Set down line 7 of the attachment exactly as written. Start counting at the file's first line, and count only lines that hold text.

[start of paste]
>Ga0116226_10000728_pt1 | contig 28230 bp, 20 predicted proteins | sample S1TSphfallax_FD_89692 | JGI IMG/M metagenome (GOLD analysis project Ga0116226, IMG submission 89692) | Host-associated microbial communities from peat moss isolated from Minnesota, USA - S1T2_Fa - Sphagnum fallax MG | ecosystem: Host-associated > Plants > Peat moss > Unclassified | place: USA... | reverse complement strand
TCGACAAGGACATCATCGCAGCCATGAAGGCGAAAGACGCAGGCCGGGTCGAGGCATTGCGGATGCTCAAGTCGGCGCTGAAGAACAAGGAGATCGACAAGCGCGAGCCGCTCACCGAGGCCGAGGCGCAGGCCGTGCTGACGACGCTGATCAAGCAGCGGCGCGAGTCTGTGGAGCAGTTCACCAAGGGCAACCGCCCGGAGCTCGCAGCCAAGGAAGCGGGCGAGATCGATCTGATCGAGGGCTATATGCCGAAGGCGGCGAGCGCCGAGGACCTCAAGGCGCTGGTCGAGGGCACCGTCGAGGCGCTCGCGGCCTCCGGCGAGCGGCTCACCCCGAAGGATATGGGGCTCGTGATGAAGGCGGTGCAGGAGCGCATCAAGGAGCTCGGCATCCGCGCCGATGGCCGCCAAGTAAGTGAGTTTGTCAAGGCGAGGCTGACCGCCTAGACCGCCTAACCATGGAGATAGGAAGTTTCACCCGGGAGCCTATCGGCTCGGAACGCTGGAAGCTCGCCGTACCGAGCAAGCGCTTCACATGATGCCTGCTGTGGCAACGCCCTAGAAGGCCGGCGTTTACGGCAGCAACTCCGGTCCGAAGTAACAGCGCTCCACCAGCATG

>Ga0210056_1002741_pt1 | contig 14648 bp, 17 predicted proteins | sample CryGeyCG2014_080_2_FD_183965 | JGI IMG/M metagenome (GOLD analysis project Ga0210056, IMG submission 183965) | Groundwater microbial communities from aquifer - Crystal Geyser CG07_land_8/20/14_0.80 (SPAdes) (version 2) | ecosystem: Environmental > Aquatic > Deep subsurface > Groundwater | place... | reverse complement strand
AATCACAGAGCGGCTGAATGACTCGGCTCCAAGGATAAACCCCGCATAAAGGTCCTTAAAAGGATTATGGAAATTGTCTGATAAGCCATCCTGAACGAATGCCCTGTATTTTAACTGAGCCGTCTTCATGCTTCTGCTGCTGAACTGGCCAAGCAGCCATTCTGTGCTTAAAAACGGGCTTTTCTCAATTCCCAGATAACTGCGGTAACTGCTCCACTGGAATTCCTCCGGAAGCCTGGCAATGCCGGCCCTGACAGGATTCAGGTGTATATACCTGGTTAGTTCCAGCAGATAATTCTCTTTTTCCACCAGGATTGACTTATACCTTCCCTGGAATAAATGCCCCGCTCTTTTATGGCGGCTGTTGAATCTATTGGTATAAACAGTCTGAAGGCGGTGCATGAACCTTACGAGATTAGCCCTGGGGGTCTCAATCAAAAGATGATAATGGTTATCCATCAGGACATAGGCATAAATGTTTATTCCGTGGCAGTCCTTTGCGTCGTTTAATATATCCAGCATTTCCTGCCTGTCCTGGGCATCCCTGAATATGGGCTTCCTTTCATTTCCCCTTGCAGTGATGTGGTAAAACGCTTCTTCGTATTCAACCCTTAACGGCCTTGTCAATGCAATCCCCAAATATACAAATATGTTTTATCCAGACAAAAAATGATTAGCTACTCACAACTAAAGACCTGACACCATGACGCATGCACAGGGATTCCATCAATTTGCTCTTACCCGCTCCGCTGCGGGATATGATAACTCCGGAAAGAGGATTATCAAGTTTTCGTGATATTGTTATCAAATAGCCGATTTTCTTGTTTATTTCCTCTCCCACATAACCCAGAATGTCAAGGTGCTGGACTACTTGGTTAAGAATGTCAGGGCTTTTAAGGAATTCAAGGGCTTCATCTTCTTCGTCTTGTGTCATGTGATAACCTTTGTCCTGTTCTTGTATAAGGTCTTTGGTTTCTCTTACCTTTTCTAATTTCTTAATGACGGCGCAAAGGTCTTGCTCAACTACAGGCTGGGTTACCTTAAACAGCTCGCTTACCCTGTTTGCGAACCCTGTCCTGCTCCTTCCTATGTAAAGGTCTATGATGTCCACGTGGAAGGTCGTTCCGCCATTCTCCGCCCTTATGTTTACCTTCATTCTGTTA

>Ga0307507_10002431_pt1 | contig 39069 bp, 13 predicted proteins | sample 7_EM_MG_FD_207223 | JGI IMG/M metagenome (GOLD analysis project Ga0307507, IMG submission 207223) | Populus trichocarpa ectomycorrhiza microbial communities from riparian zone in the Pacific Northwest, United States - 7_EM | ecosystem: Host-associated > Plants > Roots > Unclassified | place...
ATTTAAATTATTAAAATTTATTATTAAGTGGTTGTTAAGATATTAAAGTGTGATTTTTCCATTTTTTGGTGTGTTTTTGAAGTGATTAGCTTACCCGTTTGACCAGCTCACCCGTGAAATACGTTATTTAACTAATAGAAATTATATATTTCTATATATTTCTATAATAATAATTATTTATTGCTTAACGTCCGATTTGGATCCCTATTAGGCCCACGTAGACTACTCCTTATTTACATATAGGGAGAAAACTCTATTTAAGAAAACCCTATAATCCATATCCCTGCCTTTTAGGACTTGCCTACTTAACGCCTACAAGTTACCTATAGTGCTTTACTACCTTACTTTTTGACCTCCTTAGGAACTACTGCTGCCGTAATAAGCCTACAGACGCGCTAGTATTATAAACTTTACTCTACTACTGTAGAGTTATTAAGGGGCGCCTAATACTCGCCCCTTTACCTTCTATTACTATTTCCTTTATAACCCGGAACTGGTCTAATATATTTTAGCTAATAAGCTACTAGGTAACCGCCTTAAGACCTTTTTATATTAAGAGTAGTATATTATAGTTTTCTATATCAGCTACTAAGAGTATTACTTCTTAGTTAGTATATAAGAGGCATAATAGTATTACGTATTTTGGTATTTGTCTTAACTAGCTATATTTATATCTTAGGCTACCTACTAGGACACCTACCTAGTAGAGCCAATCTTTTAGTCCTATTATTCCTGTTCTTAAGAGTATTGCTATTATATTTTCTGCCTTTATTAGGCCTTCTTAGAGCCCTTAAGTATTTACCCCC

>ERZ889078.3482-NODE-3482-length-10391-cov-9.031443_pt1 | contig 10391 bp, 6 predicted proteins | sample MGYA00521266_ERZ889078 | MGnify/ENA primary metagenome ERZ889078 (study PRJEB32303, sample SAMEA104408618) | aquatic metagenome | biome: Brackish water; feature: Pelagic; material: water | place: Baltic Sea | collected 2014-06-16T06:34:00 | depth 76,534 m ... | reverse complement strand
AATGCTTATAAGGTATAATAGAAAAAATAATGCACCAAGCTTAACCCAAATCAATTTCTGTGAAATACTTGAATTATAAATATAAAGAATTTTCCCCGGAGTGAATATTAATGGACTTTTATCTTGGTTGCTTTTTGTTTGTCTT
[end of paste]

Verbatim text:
>ERZ889078.3482-NODE-3482-length-10391-cov-9.031443_pt1 | contig 10391 bp, 6 predicted proteins | sample MGYA00521266_ERZ889078 | MGnify/ENA primary metagenome ERZ889078 (study PRJEB32303, sample SAMEA104408618) | aquatic metagenome | biome: Brackish water; feature: Pelagic; material: water | place: Baltic Sea | collected 2014-06-16T06:34:00 | depth 76,534 m ... | reverse complement strand